Once common throughout the Highlands and the Outer Hebrides, Blackhouses are traditional Scottish dwelling with a thatched roof, and today’s charming versions offer sympathetically renovated interior, including exposed stonework, solid fuel stove, underfloor heating and a fully fitted kitchen. The Isle of Lewis Gearrannan Village is pictured here.
On behalf of the ASF Board a thank you to everyone who worked so hard to make the Wallace Award Celebration such a memorable evening.
The evening saw Sir Moir Lockhead, Chairman of National Trust for Scotland, and Dr Andy Scott, renowned sculptor, with the Wallace Award for their contributions to Heritage, Arts and Culture.
Scotland’s National Chef, Gary Maclean, oversaw the menu, adding special touches. Glendronach Single Malt offered guests a whisky tasting of their excellent malts.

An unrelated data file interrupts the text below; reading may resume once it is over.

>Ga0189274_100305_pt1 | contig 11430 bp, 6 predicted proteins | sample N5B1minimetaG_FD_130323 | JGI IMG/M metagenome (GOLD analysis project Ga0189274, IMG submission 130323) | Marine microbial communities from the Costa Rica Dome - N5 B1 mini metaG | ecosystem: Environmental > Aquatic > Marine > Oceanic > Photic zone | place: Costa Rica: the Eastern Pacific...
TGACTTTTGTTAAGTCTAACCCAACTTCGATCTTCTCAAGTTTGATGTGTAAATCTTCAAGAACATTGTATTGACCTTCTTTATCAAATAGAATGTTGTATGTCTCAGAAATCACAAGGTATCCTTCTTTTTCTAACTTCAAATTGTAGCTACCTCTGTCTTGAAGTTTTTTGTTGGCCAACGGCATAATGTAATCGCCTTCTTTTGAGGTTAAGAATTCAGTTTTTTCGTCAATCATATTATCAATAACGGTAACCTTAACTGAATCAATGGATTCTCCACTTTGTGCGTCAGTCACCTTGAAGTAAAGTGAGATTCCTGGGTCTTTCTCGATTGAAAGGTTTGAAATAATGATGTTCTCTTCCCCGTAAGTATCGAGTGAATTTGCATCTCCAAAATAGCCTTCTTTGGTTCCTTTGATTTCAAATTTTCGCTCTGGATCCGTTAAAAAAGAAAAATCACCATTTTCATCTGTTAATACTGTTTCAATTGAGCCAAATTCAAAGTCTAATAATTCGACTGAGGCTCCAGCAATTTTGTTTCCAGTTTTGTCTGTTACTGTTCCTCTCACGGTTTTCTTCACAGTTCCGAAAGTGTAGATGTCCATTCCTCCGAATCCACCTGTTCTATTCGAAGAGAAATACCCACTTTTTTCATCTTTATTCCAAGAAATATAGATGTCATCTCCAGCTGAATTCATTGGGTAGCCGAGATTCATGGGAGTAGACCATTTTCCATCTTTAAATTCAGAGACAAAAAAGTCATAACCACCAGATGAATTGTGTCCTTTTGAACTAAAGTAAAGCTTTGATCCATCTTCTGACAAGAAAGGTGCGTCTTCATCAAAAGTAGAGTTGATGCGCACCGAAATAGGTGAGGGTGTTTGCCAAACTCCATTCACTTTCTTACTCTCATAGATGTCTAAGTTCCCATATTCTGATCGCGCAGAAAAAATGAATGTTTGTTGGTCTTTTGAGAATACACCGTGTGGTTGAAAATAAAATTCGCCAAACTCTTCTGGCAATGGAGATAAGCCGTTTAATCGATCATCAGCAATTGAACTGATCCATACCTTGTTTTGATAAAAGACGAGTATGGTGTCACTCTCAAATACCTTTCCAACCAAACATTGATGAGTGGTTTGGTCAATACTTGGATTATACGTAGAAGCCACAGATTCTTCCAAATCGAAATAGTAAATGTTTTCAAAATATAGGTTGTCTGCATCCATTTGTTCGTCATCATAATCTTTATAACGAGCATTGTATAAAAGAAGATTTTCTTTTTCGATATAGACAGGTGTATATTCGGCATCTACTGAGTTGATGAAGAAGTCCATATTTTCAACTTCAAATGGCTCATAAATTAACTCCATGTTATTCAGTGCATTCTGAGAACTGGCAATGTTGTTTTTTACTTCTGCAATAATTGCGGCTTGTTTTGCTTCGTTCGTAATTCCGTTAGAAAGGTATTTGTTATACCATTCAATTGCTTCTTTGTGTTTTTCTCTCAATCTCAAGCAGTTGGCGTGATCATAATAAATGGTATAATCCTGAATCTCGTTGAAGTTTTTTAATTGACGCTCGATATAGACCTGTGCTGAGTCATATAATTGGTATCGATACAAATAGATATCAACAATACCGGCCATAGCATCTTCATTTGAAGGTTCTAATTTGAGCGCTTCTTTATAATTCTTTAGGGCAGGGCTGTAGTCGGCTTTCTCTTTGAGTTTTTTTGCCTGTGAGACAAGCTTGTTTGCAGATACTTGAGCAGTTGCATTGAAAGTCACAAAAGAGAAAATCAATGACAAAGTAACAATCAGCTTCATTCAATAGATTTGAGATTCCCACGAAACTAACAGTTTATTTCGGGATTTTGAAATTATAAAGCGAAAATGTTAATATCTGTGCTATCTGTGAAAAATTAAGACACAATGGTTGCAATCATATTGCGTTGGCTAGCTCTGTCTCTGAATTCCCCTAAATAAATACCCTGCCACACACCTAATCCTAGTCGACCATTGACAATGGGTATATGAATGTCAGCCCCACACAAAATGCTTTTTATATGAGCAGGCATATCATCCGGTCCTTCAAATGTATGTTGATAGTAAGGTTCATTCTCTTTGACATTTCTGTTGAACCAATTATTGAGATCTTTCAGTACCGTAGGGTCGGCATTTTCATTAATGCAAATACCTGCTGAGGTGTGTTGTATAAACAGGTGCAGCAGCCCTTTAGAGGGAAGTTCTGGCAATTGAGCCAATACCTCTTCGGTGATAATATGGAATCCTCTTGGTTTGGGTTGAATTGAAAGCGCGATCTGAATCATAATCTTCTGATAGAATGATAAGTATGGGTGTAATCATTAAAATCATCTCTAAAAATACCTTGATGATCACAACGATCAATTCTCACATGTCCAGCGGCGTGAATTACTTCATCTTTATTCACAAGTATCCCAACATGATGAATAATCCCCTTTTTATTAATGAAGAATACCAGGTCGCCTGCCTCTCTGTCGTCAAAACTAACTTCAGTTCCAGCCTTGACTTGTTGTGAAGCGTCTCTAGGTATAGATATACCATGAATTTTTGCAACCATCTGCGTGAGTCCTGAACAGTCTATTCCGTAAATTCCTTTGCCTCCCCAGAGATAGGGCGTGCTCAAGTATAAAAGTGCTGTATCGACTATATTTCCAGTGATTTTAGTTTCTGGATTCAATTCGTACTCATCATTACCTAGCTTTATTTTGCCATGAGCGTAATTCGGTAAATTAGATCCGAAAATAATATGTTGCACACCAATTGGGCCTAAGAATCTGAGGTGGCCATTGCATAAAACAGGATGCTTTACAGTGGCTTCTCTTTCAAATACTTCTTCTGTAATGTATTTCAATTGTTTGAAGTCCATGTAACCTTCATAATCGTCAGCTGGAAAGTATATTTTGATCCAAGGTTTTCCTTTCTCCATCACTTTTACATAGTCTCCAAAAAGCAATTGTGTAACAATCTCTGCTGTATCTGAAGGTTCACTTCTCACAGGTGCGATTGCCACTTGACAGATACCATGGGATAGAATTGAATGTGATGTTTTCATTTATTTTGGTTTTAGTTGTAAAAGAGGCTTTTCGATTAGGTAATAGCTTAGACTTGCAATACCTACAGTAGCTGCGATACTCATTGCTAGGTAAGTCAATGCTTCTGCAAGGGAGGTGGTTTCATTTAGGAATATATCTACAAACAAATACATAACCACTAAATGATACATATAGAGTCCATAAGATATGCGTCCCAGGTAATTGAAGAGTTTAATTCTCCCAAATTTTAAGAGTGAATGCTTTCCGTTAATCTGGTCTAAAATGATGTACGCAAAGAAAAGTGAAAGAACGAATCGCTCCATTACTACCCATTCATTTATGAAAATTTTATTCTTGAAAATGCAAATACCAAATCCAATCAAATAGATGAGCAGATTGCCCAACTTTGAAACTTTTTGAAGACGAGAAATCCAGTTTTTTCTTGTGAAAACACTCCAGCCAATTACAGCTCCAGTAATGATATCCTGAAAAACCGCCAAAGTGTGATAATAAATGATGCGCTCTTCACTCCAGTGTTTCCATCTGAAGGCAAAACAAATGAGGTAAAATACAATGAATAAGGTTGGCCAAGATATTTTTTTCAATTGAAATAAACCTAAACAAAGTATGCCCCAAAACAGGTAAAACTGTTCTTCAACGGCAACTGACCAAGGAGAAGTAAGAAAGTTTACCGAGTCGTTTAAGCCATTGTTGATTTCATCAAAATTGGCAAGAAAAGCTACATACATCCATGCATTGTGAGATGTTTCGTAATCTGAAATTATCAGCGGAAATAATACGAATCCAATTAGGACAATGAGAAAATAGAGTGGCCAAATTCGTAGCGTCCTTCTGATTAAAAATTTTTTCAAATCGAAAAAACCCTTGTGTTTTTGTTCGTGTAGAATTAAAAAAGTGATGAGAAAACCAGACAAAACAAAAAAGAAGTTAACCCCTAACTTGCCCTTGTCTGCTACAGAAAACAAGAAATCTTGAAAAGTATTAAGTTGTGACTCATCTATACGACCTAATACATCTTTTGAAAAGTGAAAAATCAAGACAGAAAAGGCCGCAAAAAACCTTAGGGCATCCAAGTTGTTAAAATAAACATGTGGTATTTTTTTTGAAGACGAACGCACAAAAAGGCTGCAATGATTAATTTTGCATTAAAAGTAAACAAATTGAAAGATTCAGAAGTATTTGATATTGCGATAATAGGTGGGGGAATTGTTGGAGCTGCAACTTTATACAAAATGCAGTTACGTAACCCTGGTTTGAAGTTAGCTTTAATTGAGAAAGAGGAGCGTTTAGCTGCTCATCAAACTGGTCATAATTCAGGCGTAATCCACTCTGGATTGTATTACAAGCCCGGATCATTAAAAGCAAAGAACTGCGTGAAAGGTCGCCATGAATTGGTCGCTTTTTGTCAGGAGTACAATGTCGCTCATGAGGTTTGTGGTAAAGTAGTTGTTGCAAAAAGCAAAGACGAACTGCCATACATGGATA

The wonderful team of Claire Mackenzie and Scott Gilmour of Noisemaker gave us musical interludes.
Silent and Live auctions helped support the ongoing work of the ASF and for an ASF Grant to the new Baird Family Hospital in Aberdeen and its Neonatal unit being overseen by the ARCHIE Foundation alongside the University of Aberdeen.
If you have questions please call the ASF Office on 212 605 0338
Historic Environment Scotland are leading on the honoring of a group of 6 Scottish stone masons who travelled to Washington DC in 1794 – they have now been honored with a plaque unveiled at 66 Queen Street in Edinburgh
HES have now mounted an exhibit with background to The Scots Who Built the White House – and is now on display at the Engine Shed in Stirling until Friday 12th April 2019. Entry is free.